All about kissing and greeting in Costa Rica
Let me tell you all about kissing and greeting in Costa Rica. Not that I’m a kissing expert… But I do know that people kiss a lot more in Costa Rica than you might be used to.
The title of this blog should really be “how do people in Costa Rica greet each other”, but I think more people will read this blog with the actual title. Anyway, it IS all about kissing because in Costa Rica we greet people by kissing them, depending on your sex.
Now, don’t be shocked, there is nothing wrong with kissing. I know many North Americans, when they greet someone, they don’t kiss but they hug.
In many other countries, family kisses family when greeting and within the family, `men kiss men and women kiss women, some on the cheek, some on the mouth, some in the air. In my home country, Holland, there is even a difference between the different areas. I was born and raised in the west where most people are of the Protestant religion and we kiss people of the other sex once on each cheek. In the southern provinces, where my mom and dad are born and raised and people are mostly Catholic, people kiss when greeting others three times.
In the Maori culture (New Zealand), the traditional greeting involved people touching and lightly rubbing noses together, no matter what their sex is. This is known as the Hongi, a formal Maori event. The above was just meant for those who haven’t traveled much, to explain that not all people hug.
North Americans mostly hug
Latin people are generally raised Catholic and kissing is very common when greeting. That doesn’t mean the kiss is always well-meant. I know a lot of women who don’t kiss the cheek but kiss in the air, kind of. Maybe they are just taking care their lipstick doesn’t rub off. Because Latin people are also jealous people and a painted cheek could easily provoke a divorce.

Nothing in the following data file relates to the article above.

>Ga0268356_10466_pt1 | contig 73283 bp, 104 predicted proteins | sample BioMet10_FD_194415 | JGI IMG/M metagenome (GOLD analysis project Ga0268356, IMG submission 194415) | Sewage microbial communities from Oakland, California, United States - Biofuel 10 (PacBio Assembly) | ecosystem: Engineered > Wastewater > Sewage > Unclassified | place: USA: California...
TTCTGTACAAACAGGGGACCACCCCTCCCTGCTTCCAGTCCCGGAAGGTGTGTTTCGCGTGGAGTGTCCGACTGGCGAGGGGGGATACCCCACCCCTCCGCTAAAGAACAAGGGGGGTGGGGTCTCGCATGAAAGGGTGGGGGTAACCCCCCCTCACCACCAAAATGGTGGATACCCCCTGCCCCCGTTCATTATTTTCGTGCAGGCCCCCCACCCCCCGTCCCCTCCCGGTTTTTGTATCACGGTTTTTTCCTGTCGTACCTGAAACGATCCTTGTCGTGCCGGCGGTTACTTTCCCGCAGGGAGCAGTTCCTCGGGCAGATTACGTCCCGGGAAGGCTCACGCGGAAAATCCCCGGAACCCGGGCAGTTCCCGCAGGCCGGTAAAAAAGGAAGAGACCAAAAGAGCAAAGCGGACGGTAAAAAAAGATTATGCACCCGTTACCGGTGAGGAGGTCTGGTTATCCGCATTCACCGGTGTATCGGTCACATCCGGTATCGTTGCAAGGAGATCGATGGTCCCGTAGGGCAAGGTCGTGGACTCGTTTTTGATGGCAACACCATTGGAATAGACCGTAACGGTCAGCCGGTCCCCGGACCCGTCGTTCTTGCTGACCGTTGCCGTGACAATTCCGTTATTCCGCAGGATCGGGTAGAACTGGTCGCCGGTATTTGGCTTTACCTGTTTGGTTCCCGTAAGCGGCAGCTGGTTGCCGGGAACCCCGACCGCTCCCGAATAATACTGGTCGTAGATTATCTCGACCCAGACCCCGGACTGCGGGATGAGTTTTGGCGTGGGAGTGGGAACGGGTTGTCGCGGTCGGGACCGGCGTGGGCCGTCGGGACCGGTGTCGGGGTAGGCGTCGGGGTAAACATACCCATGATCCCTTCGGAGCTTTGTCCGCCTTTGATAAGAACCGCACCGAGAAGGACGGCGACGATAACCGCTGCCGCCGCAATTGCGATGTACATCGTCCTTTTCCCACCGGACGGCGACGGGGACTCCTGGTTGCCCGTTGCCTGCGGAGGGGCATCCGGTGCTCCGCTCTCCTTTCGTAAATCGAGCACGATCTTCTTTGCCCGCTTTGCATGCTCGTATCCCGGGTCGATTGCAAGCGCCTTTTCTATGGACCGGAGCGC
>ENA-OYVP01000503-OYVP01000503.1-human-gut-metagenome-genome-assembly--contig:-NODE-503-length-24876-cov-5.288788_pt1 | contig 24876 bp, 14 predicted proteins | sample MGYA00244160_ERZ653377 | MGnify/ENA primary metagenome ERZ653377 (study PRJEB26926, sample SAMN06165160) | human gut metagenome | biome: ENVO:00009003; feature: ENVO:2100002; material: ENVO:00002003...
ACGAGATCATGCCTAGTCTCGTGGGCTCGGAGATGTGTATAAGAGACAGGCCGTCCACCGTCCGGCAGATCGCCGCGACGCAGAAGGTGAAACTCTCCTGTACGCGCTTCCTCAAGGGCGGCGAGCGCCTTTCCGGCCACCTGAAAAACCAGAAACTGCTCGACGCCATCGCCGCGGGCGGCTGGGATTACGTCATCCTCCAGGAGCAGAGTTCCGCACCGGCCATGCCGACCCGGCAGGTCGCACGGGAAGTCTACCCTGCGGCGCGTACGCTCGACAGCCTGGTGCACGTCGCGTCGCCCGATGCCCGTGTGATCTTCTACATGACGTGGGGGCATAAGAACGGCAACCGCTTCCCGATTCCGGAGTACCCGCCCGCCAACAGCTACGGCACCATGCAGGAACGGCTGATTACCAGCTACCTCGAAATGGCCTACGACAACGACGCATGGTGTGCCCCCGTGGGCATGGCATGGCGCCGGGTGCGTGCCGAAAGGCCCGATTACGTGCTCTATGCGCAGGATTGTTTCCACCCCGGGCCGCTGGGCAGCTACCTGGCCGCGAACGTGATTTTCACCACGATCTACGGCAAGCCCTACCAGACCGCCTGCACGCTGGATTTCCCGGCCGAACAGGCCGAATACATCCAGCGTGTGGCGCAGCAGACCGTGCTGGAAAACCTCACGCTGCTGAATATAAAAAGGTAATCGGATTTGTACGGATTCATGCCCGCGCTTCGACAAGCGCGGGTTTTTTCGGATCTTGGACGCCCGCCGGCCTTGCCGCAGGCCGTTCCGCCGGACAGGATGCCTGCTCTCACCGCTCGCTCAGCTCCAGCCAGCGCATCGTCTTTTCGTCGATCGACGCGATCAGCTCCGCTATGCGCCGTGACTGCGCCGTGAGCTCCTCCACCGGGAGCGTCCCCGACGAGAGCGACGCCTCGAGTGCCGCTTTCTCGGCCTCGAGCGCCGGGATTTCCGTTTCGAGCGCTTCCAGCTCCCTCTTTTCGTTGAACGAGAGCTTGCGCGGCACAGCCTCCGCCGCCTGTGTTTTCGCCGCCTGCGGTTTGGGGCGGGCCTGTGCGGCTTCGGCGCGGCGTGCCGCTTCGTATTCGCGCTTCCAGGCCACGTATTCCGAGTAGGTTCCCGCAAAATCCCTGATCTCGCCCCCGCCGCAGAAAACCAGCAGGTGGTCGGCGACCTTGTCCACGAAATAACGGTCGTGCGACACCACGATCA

How do Ticos greet?
Many people customarily kiss on the cheek (or in the air) when greeting
There is a marked difference in Costa Rica between the greeting of people of the same sex and people of the opposite sex. Of course, there are exceptions and there is a difference between a social meeting and a business meeting. Let me explain how Ticos greet formally
- Men greet men with a handshake. Socially they sometimes greet with a handshake, if they have never met. When they know each other well, they greet with a hug, if they like each other.
- Women greet women with a handshake. If they already know each other or when meeting socially, they kiss each other once on the other’s cheek, just once (or in the air).
- Men greet women with a handshake. If they already know each other, depending on the intimacy level, or when meeting socially, they greet with a kiss on the cheek (or in the air), just once.
Millennials often use the dap greet
I hope that when you are ready to move to Costa Rica, you will now know how to greet the locals. Don’t hug, it will be seen as strange, but don’t kiss effusively either. Just follow the rules and you will figure out how easy it is.
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